Chaderton said Venezuela had created in the region “a diversity of dependences, that make us more independent of others and more interdependent among ourselves.”
“In Latin America we created oxygen valves that help us breathe more freely, and that would close off” if Chávez loses, he said.
“These are not just any elections, for Venezuela or for the continent, because of the ideological primacy and polarisation promoted by Chávez, and because if he loses the elections it would confirm the demise of the left-wing neo-populist experiment he was trying to export,” said Teresa Romero, an expert in international relations.
In Romero’s view, even if Chávez is re-elected, “the regional climate has shifted towards the centre,” and within it “Brazil has won the leadership role, with progressive positions that are less strident and more efficient.”
Michael Shifter, the head of the Inter-American Dialogue, a U.S. think tank, said if Chávez left the government it would have “an enormous effect on the regional political scenario, because he has been the most aggressive and polarising voice in the hemisphere over the last decade.”
If change comes to Venezuela, “ideological conflicts will not disappear, but they will be less acute and better channeled,” he told IPS. In his view, Capriles would maintain normal relations with left-wing governments like those of Argentina, Bolivia, Cuba, Ecuador and Nicaragua, “but not, as the phrase went in the 1990s, such carnal relationships.”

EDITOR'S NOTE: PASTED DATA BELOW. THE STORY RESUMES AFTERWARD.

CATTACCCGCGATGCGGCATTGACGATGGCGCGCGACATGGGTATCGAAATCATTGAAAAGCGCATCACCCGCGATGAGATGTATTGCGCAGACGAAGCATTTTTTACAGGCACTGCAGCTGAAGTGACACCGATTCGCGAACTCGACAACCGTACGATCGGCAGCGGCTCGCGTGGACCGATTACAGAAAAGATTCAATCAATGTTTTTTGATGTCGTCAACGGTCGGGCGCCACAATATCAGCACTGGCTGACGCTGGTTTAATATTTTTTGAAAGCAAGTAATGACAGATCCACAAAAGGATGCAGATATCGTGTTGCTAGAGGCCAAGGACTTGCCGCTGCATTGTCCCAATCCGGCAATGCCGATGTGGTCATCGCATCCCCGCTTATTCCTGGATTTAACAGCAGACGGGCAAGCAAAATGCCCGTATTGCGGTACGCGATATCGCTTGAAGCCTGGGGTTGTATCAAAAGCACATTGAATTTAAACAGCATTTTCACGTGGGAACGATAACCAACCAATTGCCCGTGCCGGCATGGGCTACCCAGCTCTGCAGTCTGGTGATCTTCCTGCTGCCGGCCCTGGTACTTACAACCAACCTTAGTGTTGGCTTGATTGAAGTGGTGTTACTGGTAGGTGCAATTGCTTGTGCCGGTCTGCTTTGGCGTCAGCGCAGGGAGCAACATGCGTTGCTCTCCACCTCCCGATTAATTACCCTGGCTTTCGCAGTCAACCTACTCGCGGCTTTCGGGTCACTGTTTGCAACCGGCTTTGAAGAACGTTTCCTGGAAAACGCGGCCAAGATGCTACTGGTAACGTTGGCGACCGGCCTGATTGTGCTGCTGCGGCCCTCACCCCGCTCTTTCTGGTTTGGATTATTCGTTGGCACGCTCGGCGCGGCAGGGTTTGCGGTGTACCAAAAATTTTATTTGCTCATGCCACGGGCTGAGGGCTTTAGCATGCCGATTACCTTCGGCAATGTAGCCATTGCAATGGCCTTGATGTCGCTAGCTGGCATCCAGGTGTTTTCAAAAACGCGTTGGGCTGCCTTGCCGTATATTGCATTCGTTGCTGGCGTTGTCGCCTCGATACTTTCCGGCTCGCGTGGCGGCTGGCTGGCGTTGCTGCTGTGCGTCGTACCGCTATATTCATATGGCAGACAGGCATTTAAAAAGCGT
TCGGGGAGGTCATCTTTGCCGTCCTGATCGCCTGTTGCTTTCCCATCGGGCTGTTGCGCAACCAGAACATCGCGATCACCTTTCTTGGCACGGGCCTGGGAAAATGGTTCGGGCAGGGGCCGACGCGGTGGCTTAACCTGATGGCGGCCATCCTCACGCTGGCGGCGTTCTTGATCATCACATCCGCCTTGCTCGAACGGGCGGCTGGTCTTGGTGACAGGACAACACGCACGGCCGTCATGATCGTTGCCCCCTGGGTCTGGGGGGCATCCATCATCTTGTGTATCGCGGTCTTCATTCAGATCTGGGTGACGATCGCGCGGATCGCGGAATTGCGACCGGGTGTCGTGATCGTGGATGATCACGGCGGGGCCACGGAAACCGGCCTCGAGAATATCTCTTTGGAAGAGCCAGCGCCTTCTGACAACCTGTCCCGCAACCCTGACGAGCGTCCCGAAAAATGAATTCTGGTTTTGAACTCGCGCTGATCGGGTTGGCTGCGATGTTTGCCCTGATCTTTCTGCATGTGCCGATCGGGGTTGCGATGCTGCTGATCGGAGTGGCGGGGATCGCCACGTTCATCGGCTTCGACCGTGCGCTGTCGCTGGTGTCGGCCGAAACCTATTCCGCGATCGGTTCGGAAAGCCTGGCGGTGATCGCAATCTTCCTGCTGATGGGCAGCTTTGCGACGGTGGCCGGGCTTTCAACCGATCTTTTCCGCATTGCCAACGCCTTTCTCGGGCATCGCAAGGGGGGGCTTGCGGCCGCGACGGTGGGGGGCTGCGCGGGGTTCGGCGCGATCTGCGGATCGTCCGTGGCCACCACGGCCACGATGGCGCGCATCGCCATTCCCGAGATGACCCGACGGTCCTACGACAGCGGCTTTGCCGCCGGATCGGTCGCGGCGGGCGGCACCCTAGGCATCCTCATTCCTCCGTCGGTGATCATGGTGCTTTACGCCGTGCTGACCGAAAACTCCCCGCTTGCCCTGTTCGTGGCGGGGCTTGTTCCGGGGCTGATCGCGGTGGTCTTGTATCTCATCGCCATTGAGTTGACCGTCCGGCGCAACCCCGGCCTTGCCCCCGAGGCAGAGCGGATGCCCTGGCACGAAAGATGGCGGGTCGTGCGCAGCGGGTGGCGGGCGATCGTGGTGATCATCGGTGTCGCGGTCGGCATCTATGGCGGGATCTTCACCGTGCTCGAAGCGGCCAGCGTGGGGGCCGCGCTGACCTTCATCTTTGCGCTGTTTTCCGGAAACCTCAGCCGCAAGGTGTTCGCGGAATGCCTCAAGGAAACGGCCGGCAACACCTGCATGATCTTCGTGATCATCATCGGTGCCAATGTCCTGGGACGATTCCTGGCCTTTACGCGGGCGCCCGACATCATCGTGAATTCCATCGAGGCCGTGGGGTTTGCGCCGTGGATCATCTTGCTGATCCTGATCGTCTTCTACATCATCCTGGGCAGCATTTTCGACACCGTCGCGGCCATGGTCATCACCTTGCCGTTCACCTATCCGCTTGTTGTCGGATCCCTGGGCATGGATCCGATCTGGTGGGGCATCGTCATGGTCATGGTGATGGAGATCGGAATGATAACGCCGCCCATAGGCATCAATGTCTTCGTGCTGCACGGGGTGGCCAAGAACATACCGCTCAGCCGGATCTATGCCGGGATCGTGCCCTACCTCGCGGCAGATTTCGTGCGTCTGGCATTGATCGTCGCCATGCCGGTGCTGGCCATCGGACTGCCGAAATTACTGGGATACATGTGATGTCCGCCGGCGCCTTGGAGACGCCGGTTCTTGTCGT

In addition to ALBA, the Chávez government promoted the foundation of the Union of South American Nations (UNASUR), made up of the region’s 12 countries, and the oil aid organisation Petrocaribe. It also helped create the Community of Latin American and Caribbean States (CELAC) as an alternative to the OAS, which it considers to be dominated by Washington.
In August the government began a process of withdrawal from the Inter-American Court of Human Rights, which hands down binding rulings on human rights violations committed by states. The only precedent for withdrawal from the OAS human rights court was that of Peru, 20 years ago, during the regime of Alberto Fujimori (1990-2000).
Capriles announced that, if he were elected, one of his first steps would be to reverse the process of withdrawal from the Inter-American Court. He also said Venezuela would rejoin the Andean Community, the regional bloc that this country belonged to since the 1960s, which the Chávez administration pulled out of in 2011. It is currently made up of Bolivia, Colombia, Ecuador and Peru.
Chávez’s efforts in the past six years were directed towards Venezuela becoming a full member of the Southern Common Market (Mercosur) trade bloc, which he finally achieved in June, after Paraguay’s temporary suspension from the group, made up also of Argentina, Brazil and Uruguay.
“These are changes of alliances based on political and ideological foundations, not on economic reasoning or geographical location,” Sierra said.